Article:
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LONDON – A British indie band is giving away its new album for free online in a bid to create a fanbase that could make it easier to make money in the future.
The Crimea is believed to be one the first established pop acts to offer a whole album for free, the latest example of how the Internet is changing the way pop music is distributed.
It also raises fresh questions for record labels, which are struggling to offset the steady decline in CD sales despite turning increasingly to the Internet for revenue.
“There are unsigned bands who give stuff away, but in terms of a band as big as this, to my knowledge it has never happened before,” said Stephen Taverner, The Crimea’s manager.
“This is in order to reach a wider audience. They are hoping that because it’s free it will open the band to a wider audience and make more money from live income.
“The other thing that’s important is that all of this is irrelevant if the music isn’t any good.”
The quintet, currently on a tour of China at the government’s invitation, announced the offer for “Secrets Of The Witching Hour” on its Website (www.thecrimea.net). It will be downloadable via the site from May 13.
Some of its members have experienced rejection by record labels before, most recently when Warner Music Group dropped them last year.
“We were signed to the American (Warner) company and not the UK company and it was a classic thing of not selling enough records in America,” said Taverner.
But he added that The Crimea’s move to give away their album did not mean they were burning bridges with the industry.
Taverner argued that there needed to be greater equality between artists and labels, and that by creating a sizeable fan base online, bands could improve the terms of record contracts.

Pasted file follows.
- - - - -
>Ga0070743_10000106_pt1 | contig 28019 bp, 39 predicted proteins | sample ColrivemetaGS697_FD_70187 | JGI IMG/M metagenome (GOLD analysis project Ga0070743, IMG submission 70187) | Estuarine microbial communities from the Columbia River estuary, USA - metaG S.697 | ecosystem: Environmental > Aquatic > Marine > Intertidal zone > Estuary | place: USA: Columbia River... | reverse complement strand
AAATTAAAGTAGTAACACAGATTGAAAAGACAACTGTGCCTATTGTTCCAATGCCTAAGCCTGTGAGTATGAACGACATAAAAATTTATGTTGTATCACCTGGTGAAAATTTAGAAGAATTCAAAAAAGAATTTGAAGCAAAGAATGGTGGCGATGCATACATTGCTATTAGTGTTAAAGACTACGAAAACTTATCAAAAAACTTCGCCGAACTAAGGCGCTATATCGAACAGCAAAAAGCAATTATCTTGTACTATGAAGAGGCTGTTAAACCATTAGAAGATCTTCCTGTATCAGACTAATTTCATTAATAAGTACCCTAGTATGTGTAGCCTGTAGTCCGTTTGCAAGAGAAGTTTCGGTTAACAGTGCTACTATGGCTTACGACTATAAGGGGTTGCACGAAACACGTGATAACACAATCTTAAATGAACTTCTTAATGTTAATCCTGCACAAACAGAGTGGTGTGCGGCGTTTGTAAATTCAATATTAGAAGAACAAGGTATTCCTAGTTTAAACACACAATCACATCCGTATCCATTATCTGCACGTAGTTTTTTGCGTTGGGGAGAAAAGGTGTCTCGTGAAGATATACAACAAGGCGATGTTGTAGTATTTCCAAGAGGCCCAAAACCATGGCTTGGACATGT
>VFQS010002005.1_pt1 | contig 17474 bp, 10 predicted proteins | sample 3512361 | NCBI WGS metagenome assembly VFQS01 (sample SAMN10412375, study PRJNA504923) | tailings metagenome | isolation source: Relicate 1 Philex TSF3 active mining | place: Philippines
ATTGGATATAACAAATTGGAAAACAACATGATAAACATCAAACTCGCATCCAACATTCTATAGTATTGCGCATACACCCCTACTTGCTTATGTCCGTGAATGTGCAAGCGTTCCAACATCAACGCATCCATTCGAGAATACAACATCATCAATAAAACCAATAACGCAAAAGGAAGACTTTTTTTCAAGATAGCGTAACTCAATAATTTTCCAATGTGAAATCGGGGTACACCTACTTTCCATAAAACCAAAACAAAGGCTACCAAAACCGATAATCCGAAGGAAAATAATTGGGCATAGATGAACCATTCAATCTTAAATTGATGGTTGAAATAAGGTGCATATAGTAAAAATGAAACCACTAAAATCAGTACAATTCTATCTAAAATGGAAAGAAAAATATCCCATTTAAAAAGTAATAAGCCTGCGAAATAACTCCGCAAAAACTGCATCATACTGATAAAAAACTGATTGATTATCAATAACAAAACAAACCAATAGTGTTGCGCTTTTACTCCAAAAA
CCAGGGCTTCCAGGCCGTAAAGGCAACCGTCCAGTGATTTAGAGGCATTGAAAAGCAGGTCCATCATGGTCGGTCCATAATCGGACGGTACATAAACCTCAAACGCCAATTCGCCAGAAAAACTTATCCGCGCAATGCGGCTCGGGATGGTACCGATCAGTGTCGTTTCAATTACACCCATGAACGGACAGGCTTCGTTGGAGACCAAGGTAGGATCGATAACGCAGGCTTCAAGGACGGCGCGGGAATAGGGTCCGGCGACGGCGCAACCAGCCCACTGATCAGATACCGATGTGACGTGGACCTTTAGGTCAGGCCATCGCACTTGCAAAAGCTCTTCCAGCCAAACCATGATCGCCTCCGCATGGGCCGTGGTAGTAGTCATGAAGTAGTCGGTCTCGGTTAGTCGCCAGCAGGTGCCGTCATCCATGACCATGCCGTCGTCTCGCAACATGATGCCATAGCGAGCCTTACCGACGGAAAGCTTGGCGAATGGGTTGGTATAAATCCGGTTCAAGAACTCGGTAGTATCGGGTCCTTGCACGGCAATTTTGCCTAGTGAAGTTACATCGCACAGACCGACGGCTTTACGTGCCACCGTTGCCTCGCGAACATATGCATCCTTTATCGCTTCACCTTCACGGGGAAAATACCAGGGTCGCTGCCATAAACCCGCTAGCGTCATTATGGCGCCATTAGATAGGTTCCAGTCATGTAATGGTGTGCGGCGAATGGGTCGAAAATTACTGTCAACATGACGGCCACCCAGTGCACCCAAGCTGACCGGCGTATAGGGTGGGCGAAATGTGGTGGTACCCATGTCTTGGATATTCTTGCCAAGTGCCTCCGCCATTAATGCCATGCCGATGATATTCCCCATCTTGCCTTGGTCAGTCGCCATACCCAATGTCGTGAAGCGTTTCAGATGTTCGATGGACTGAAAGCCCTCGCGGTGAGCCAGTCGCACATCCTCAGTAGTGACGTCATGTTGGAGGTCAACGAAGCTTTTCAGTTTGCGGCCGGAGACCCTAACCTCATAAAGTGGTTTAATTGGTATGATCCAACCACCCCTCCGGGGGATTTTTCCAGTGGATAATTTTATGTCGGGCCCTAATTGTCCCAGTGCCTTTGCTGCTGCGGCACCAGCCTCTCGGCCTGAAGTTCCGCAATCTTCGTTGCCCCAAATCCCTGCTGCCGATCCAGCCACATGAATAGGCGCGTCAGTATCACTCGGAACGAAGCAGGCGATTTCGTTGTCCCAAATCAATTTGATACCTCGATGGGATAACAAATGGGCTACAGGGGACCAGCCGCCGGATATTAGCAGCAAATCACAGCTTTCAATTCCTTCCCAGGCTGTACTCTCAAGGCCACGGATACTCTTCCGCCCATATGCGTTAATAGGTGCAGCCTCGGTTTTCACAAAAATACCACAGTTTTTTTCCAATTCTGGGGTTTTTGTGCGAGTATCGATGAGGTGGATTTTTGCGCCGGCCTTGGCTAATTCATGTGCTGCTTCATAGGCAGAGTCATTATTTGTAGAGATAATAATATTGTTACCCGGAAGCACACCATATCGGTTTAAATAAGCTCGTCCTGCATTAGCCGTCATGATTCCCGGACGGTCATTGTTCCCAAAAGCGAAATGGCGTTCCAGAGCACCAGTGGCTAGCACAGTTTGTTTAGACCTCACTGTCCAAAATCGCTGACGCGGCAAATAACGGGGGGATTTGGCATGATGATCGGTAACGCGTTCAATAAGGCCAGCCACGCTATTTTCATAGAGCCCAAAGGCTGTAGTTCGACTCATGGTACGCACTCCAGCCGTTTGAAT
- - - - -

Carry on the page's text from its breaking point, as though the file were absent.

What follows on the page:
The four major record labels — EMI, Universal Music Group, Sony BMG Music Entertainment and Warner Music Group — have long fought to battle illegal music downloads and make a profit from legal digital sales, but are finding the going tough.
Last year saw global digital music sales almost double to around $2 billion but the overall music market continued to shrink, by an estimated three percent.
Sunday’s British pop chart was a reminder of how powerful the Web can be in promoting acts. The Arctic Monkeys stormed to the top of the album rankings with “Favorite Worst Nightmare”, selling an estimated 250,000 copies in the first week.
Although the Sheffield group is now signed to independent label Domino, it first rose to prominence through fans swapping early demos online and went on to have the fastest-selling British debut album ever in 2006.
More established acts have also turned to new technology to market their music.
Robbie Williams and Madonna both used mobile phones for recent record releases, and U2 tapped the iPod boom to promote its hit album “How to Dismantle an Atomic Bomb.”
Elton John announced last month he would make his entire catalogue available for digital download for the first time.
And the recent settlement of legal disputes involving the Beatles’ Apple Corps have raised expectations that the Fab Four’s music will finally be available to download online.
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